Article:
1838 proposed the cell theory. Louis Pasteur and Robert Koch pioneered the germ theory of disease that led immediately to
practical methods of disease control.
3.3 20th CENTURY
The 20th century also witnessed many theoretical break-throughs. Albert Eistein showed that mass
and energy were interchangeable and that time and distance were relative. Werner Eisenberg proposed the uncertainty principle
ie that you can not know both the location and speed of an object accurately at the same time.
4.0 DEVELOPMENT OF LANGUAGE
4.1 DESCRIPTION OF LANGUAGE
Language is use
of symbols, written or spoken, to communicate ideas and information. Language is found only in humans. Languages differ due
to differences in how sounds are produced. Some languages are more similar to one another. The same language can have mutually
intelligible dialects. Non-verbal languages like gestures supplement verbal languages for complete communication. Para-lingual
sounds such as laughter and exclamations may have no verbal meaning but play a role in communication. Computer or machine
languages are an extension of the meaning of language in the modern era. Language is primarily spoken. Written language is
recent in human history. Writing has helped transmit language and also to standardize it over a time and space dimension than
was possible in the past. Literacy also does modify the spoken language a good example being the acronyms that are accepted
as words. Many human languages are still unwritten.
4.2 LEARNING LANGUAGE
The majority of
humans are monolingual. They learn a mother tongue when young. Humans can learn a second or third language to various degrees
of competence. Humans use language in a very creative way to express a wide diversity of ideas and information. A language
can be understood in a specific social context.
Language is acquired
from the environment and not by inheritance. Infants learn the language of those who bring them up whether parents of other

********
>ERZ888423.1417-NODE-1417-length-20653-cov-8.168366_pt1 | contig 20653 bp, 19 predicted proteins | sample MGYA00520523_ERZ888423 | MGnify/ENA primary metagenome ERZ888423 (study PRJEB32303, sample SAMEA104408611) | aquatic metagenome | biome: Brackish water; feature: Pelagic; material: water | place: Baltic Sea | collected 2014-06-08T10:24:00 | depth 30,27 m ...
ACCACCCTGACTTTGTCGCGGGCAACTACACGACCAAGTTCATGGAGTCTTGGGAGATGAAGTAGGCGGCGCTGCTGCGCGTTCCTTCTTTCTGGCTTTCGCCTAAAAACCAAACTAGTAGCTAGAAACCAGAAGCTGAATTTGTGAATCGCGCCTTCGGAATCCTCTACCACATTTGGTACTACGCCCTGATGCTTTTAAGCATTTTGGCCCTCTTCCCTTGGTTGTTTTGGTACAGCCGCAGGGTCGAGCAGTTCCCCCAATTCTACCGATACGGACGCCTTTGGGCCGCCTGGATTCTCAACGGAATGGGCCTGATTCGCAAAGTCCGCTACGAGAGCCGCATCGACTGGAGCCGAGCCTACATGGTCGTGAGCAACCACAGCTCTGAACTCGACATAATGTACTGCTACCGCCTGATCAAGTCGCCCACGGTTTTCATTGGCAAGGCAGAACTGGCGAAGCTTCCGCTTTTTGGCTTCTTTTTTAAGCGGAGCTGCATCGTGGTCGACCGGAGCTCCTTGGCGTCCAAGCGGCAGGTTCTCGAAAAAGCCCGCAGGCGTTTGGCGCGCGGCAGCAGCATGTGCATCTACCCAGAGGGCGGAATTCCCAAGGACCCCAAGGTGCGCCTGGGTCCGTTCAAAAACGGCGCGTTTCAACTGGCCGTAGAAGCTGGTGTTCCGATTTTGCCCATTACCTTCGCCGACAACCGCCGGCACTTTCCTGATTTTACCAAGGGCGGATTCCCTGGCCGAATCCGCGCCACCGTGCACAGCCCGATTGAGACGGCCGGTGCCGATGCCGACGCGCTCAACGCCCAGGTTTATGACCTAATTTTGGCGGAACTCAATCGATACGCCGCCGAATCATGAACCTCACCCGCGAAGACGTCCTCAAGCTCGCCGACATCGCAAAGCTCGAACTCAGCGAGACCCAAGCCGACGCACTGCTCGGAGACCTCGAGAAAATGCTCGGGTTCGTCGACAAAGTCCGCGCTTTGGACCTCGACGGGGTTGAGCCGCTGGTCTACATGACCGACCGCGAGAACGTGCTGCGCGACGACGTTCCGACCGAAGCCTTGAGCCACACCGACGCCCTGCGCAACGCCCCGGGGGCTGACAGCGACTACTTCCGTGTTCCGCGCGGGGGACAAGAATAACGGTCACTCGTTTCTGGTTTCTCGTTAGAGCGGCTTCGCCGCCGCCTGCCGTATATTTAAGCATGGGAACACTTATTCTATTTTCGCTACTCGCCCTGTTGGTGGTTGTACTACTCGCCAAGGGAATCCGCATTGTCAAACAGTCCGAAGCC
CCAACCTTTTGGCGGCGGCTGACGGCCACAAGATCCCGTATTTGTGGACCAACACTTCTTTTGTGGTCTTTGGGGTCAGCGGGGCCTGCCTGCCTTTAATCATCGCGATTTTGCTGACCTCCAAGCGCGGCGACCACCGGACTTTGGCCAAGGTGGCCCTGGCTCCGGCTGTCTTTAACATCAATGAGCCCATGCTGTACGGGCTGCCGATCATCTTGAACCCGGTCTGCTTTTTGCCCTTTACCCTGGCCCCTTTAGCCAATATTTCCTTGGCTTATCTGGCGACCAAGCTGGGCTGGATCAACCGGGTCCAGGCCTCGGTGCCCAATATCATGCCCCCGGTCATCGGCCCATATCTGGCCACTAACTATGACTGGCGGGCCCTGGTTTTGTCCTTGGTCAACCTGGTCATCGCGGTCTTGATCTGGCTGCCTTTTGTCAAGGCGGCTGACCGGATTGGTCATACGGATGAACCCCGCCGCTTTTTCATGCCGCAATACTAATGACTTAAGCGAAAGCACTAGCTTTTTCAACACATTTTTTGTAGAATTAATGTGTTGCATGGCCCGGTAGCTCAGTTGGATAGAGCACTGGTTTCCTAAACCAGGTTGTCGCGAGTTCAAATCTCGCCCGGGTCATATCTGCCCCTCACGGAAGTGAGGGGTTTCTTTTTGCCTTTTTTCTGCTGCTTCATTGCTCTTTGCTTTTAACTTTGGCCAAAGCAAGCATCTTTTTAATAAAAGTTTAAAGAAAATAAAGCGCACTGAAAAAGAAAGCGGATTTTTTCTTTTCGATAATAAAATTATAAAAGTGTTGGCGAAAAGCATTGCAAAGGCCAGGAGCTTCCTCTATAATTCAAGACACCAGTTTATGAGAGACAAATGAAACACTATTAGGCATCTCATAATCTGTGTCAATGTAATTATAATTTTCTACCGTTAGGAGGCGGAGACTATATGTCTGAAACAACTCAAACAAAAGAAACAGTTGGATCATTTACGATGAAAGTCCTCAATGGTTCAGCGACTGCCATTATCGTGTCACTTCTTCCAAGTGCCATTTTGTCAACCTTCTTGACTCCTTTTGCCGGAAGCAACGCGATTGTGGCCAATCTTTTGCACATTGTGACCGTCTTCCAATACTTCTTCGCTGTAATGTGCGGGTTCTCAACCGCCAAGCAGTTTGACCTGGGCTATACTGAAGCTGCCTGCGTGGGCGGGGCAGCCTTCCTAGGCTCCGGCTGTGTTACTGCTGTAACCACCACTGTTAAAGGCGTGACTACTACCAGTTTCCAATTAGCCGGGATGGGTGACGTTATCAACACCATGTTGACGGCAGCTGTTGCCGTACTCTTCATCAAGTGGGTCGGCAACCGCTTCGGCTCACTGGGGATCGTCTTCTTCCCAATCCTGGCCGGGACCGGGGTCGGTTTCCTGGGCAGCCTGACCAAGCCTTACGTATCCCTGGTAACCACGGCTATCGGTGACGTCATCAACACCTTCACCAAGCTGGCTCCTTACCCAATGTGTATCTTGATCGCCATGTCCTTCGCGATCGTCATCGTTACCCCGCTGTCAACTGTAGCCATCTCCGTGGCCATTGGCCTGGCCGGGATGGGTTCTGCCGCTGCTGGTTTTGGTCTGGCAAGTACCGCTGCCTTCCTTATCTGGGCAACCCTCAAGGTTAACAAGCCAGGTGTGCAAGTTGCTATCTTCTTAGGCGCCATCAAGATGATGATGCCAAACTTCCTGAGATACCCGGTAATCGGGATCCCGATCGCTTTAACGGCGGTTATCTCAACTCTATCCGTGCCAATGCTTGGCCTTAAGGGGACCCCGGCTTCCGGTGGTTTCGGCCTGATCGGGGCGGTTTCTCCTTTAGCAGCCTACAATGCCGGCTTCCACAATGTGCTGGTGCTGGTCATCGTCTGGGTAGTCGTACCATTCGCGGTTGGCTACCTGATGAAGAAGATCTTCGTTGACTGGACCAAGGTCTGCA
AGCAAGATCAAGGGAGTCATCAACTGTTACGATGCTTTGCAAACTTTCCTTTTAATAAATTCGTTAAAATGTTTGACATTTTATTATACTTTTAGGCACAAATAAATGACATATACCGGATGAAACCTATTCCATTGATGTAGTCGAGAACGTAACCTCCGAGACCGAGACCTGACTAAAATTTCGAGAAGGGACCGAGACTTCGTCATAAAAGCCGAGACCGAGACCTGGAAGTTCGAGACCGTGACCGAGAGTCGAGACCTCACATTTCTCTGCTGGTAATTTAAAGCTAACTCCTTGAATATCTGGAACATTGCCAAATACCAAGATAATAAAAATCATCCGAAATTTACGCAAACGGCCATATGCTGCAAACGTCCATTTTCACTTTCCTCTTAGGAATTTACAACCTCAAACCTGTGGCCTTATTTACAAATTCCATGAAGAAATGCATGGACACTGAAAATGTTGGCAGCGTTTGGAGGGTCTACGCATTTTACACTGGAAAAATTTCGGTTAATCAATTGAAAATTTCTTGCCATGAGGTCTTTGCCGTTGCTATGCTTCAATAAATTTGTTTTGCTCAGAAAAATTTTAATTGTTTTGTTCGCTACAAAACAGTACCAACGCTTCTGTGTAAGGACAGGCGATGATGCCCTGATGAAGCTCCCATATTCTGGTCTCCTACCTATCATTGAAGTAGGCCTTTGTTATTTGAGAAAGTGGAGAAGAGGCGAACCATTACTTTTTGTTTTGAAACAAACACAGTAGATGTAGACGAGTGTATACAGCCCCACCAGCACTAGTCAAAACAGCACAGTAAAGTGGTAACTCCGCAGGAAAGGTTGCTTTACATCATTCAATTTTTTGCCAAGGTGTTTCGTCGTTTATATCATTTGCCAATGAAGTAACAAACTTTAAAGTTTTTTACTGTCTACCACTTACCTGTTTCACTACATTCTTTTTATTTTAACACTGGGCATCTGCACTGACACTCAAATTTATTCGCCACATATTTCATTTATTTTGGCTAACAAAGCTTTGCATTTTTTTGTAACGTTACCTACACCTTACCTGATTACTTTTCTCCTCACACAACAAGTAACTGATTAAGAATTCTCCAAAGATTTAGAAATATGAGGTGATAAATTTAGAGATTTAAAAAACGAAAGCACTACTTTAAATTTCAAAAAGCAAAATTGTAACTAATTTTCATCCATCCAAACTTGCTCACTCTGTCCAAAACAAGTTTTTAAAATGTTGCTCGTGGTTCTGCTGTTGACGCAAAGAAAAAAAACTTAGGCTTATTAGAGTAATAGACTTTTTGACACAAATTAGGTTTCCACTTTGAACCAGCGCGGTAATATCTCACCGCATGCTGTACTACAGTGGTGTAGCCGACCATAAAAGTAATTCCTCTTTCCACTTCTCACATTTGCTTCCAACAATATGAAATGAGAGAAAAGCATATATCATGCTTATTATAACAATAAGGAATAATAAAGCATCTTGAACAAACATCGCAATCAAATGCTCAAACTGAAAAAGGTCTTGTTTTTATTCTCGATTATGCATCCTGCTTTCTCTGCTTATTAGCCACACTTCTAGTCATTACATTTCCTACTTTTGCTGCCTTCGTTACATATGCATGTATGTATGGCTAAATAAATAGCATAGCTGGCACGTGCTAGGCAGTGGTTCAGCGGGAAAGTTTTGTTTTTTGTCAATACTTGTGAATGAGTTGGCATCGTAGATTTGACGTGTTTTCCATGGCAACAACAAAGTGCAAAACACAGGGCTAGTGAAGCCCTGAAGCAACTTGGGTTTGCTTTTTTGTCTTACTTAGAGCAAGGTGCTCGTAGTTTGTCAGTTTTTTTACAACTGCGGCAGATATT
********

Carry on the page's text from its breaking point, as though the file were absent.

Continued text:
child minders. A human infant can learn any human language exposed to early in life. There is no racial bias in language acquisition.
The exposure of children to language is not systematic but they seem to have an innate ability to work out and learn the rules
of grammar besides developing a vocabulary from random exposure to language. Children language learning is not stereotyping
sentences. They have the creative ability to construct their own sentences. Literacy has to be taught.
4.3 LANGUAGE AND THOUGHT
There is a close
interaction between language and thought. Advanced thinking is essentially
manipulation of verbal symbols. It is also possible to think by manipulating pictorial symbols. Words sand for abstract concepts
used in thinking. Language also conveys culture. You can know a lot about a people’s culture by analyzing their language
use. The cultural context of languages makes translation a difficult task. Languages can also be used to define nationalism
or to whip up nationalistic fervor.
4.4 LANGUAGE AND KNOWLEDGE
language was also closely related to growth and sophistication of human knowledge. Language provided verbal symbols that could
represent concepts or objects. The human intellect could then manipulate these symbols in description, analysis, or synthesis.
Natural language developed incrementally over time with its words changing meaning and significance as well as picking up